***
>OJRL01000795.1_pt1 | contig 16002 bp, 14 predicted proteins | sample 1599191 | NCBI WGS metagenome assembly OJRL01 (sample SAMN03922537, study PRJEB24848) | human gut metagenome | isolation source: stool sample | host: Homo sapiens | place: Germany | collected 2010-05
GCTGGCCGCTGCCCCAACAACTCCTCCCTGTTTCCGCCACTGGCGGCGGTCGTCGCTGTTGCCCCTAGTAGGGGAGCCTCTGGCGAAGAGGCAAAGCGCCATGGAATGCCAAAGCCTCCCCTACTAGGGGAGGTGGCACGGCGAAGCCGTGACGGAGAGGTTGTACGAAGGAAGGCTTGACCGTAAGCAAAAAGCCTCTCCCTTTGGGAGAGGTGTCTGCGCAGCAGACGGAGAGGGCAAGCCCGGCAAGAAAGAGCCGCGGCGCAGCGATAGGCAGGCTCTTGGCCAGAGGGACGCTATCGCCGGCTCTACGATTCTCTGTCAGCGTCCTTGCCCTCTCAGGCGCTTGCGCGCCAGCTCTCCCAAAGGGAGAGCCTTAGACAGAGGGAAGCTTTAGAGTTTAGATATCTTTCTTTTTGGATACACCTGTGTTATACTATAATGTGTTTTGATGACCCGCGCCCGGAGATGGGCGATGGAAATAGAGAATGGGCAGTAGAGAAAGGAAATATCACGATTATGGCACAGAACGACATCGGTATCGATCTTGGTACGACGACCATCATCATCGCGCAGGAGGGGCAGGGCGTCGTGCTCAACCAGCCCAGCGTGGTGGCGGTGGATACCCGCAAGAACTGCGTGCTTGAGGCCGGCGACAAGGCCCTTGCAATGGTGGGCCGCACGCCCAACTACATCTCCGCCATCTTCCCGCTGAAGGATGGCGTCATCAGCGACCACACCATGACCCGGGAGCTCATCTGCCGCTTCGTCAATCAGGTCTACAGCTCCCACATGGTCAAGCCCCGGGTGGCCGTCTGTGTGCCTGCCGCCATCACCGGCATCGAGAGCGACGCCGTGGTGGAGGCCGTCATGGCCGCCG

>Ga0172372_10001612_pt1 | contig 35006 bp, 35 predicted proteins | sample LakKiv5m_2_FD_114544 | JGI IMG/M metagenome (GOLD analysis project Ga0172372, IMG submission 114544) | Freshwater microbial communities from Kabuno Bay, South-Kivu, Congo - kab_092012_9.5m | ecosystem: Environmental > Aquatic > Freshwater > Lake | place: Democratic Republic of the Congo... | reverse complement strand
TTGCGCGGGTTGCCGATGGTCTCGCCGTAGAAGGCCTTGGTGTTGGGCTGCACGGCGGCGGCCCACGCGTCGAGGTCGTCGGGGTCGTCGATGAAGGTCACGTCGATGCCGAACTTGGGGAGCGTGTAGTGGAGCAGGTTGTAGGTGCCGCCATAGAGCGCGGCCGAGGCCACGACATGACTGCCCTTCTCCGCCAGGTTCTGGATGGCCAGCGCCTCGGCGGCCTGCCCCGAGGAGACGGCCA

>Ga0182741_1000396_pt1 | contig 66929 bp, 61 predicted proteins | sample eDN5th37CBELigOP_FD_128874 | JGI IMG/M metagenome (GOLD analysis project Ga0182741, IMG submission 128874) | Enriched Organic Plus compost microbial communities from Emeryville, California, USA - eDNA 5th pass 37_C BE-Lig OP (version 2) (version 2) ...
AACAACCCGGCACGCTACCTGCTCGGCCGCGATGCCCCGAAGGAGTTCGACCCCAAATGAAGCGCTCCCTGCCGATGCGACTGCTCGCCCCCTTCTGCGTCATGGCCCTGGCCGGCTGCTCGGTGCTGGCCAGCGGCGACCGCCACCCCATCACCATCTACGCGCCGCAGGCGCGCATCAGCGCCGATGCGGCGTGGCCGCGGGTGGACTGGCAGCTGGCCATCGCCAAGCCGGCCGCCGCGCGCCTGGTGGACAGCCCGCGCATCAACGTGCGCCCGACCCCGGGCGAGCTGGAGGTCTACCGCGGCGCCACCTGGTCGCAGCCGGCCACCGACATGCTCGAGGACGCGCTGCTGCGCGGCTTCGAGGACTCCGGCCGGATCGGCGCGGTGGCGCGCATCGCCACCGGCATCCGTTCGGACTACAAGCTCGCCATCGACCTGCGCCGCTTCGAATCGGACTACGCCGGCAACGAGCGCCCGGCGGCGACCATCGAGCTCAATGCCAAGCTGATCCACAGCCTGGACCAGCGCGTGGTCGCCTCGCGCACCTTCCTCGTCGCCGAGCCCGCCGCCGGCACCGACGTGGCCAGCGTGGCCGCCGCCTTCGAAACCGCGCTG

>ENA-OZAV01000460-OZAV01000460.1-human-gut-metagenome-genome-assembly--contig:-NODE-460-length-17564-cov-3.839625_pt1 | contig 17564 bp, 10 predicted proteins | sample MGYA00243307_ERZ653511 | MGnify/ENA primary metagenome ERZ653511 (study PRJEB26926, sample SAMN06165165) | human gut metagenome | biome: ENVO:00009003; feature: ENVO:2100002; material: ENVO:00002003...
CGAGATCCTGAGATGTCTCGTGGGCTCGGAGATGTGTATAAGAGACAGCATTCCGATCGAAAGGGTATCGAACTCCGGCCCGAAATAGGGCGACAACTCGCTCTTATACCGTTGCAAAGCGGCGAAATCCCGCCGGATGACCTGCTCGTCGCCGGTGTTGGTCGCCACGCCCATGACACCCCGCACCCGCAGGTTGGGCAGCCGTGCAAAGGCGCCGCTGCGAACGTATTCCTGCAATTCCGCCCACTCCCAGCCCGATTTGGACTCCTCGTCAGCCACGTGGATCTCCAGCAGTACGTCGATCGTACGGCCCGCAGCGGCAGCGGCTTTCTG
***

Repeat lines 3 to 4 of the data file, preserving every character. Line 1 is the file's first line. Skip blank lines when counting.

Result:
>Ga0172372_10001612_pt1 | contig 35006 bp, 35 predicted proteins | sample LakKiv5m_2_FD_114544 | JGI IMG/M metagenome (GOLD analysis project Ga0172372, IMG submission 114544) | Freshwater microbial communities from Kabuno Bay, South-Kivu, Congo - kab_092012_9.5m | ecosystem: Environmental > Aquatic > Freshwater > Lake | place: Democratic Republic of the Congo... | reverse complement strand
TTGCGCGGGTTGCCGATGGTCTCGCCGTAGAAGGCCTTGGTGTTGGGCTGCACGGCGGCGGCCCACGCGTCGAGGTCGTCGGGGTCGTCGATGAAGGTCACGTCGATGCCGAACTTGGGGAGCGTGTAGTGGAGCAGGTTGTAGGTGCCGCCATAGAGCGCGGCCGAGGCCACGACATGACTGCCCTTCTCCGCCAGGTTCTGGATGGCCAGCGCCTCGGCGGCCTGCCCCGAGGAGACGGCCA